THEWORLD@OxfordSaïd Issue 2
When setting up a new company, groups of co-founders often assume that dividing the equity evenly between them is the quickest and fairest thing to do. But, Professor Thomas Hellmann argues, they could be setting themselves up for poor performance and difficulties in attracting investment, to say nothing of simmering resentments down the line.
Robin Chase, cofounder of the car-sharing company Zipcar, had heard a horror story from a friend about how the negotiation over founder equity had derailed the friend’s startup. Eager to avoid that outcome, Robin proposed to her cofounder a 50/50 split at their very first meeting, just as they were getting to know each other professionally. The cofounders quickly shook hands and accepted the equal split. Robin breathed a sigh of relief: they had avoided the high tensions that often accompany an equity-split negotiation.
However, she soon became disillusioned with this ‘quick handshake’ decision. She had never worked with her cofounder before, and had made some bold assumptions about how well they would work together, whose skills would be most valuable, and what the level of commitment would be. Robin threw herself into building the start-up, crafting its business plan, and going from parking lot to parking lot to look for those precious parking spots that the company so desperately needed. Her cofounder, however, continued with her day-job and, from Robin’s perspective, contributed from the sidelines at best.
The perils of that quick handshake soon became clear. As the company developed, Robin wanted more shares to reflect her larger contribution; her co-founder disagreed, and a rift developed between the two of them, compromising the team’s longer-term effectiveness.
My research with Noam Wasserman (Harvard Business School) shows that Robin and her cofounder are not alone. Our study of 3782 founders in 1367 companies over a five-year period shows that a staggering 42% of founding teams went for a ‘quick handshake’ solution, taking less than a day to agree on how they would allocate equity. In addition, we found that 32% of all teams split the founding equity equally.
Not only did we discover a strong relationship between equal splitting and quick negotiations, but also a negative correlation between equal splitting and fundraising success. Put simply, companies that have equal splits have more difficulty raising outside finance, especially venture capital.
But why should investors be interested in the way that founders have agreed to split equity? And why should teams that quickly reached a harmonious and equitable conclusion apparently be less attractive prospects for funding? We think the answer is not that investors dislike the idea of an equal split per se, but that equal splits are a symptom of bigger issues with the company. They can suggest that the founders are not very competitive, which does not augur well for future performance. Or they can send worrying signals about the team’s ability to negotiate with others and to deal with difficult issues themselves.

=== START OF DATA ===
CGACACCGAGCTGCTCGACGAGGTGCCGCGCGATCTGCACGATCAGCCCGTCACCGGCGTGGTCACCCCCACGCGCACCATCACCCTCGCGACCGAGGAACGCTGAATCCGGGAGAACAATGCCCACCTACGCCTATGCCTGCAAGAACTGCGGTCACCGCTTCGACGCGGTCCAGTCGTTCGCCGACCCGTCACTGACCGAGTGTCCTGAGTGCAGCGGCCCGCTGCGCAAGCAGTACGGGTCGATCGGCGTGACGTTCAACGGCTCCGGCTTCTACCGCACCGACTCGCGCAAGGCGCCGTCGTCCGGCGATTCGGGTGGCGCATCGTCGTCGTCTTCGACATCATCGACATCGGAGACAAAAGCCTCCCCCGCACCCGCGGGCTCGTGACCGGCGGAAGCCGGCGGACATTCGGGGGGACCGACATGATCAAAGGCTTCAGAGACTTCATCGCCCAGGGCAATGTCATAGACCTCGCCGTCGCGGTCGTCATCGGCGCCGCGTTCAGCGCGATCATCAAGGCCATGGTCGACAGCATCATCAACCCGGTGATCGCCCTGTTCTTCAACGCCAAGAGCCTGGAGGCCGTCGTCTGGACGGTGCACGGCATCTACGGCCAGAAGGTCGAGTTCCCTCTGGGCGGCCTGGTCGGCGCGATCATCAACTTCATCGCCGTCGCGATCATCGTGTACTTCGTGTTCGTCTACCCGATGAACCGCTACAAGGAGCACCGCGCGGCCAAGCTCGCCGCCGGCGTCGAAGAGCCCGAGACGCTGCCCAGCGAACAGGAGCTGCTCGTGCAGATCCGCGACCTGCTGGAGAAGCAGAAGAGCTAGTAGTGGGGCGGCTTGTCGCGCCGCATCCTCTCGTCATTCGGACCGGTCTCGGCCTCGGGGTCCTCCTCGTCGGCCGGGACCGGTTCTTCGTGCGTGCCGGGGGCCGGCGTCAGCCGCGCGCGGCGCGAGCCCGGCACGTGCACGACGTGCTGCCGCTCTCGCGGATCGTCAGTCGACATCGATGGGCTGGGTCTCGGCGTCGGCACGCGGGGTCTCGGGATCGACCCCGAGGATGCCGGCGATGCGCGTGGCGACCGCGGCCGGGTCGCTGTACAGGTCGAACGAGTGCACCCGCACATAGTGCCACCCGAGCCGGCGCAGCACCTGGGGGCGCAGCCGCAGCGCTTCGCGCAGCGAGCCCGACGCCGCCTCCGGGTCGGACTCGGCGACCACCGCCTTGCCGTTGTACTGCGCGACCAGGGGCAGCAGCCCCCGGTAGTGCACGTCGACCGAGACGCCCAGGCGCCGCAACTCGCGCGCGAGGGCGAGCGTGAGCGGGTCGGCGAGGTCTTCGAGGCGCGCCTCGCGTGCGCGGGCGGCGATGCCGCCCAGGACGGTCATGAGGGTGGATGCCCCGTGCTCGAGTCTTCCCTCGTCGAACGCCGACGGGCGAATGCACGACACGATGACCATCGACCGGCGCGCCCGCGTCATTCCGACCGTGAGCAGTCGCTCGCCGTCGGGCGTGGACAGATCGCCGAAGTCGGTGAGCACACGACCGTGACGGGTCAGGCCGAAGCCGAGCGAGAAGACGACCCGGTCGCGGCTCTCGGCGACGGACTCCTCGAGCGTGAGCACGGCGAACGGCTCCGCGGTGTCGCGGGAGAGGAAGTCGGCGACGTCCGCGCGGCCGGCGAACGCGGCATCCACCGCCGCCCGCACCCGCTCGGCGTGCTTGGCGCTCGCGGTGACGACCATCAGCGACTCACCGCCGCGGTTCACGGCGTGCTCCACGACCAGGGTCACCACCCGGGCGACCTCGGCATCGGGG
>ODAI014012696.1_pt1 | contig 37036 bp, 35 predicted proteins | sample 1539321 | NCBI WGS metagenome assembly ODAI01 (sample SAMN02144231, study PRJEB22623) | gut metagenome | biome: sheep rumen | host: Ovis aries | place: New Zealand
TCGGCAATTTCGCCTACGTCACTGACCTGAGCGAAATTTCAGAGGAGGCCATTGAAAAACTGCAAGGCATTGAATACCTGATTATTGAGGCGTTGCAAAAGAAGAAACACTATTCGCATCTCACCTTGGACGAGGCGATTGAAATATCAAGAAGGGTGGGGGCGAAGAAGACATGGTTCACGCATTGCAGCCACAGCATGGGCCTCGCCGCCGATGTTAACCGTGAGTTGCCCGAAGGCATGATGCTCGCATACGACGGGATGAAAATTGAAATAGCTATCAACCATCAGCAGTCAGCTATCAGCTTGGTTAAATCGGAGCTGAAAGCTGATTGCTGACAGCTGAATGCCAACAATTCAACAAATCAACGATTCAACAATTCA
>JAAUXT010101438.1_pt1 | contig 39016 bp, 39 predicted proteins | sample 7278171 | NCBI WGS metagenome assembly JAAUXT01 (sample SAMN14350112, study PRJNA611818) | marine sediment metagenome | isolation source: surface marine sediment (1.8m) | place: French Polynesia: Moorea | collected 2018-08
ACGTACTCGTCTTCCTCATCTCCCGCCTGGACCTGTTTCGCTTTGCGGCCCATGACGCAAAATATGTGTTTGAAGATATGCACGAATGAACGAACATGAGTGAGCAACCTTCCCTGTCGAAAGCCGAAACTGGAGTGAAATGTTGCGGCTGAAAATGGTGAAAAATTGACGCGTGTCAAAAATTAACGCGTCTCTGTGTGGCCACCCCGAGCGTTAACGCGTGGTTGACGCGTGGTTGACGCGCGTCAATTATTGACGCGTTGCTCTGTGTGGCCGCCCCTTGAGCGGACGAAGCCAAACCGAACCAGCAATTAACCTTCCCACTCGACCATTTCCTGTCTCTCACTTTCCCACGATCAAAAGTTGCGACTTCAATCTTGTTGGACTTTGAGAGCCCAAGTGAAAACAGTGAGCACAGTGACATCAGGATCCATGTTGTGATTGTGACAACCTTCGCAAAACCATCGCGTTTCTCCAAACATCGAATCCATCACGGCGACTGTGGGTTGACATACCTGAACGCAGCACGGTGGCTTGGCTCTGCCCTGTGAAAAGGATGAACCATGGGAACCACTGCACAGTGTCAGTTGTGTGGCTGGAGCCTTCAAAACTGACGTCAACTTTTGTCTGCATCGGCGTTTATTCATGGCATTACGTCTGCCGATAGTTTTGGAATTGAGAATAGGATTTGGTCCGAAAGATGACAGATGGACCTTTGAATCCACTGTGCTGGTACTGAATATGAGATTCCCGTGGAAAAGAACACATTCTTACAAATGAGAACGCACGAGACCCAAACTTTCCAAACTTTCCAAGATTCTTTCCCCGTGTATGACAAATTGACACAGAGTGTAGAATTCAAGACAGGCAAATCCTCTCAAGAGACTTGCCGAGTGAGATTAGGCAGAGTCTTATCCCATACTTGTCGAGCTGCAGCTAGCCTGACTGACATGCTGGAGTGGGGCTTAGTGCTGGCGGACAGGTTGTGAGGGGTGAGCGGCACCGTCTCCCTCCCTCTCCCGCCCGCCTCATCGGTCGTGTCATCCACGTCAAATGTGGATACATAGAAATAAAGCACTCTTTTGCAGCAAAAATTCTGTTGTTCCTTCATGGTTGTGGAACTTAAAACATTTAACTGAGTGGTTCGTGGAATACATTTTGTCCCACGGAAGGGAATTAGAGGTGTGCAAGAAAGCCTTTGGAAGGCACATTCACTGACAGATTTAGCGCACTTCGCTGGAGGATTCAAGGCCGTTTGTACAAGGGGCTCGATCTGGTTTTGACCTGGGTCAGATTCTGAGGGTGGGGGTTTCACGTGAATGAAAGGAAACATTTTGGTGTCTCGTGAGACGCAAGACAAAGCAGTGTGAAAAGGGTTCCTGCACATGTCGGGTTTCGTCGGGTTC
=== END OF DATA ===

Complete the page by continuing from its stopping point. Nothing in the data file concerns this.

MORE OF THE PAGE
When founders are splitting the equity early in their company’s life, they face the heights of uncertainty — about their business strategy and business model, about their eventual roles within the team, about whether each founder will be fully committed to the startup, and about many more unknowns that will become clearer as they get to know each other. Even people who already know each other socially – or are part of the same family – can find that they operate very differently when in a ‘professional’ context. And, of course, things are even more uncertain for cofounders who have never worked together. Bypassing a serious dialogue about what each of the founders wants or deserves might be easier in the short-term, but is unlikely to be the right thing for the long-term health of the company.
So what do we advise?
Rethink what ‘fair’ means
Equal shares is not the only type of ‘fair’. In fact, arguably, it isn’t fair at all, as it doesn’t take into account each partner’s contribution in terms of resources and time, or the opportunities they may be giving up.
Don’t rush into an agreement
The harder you look, the more likely you are to discover important differences between you and your co-founders. In fact, if you and your co-founders haven’t learned something surprising about each other from their dialogue, you probably haven’t engaged in a serious enough discussion yet.
Be prepared to have a difficult discussion
People often agree on an even split because they don’t want to argue face-to-face that one founder may ‘deserve’ more money than another. But if you can’t steel yourselves to have this discussion at the birth of the company, how are you going to cope with crises and serious disagreements further down the line?
Build negotiation and renegotiation of the equity split into the agreement, so you can change as the company grows. Vesting, in which each founder has to earn his or her equity stake by remaining involved in the start-up or by achieving pre-defined milestones, is one way to achieve this approach.
Read the full research paper in Management Science:
The First Deal: The Division of Founder Equity in New Ventures
Read the article in Harvard Business Review:
The Very First Mistake Most Startup Founders Make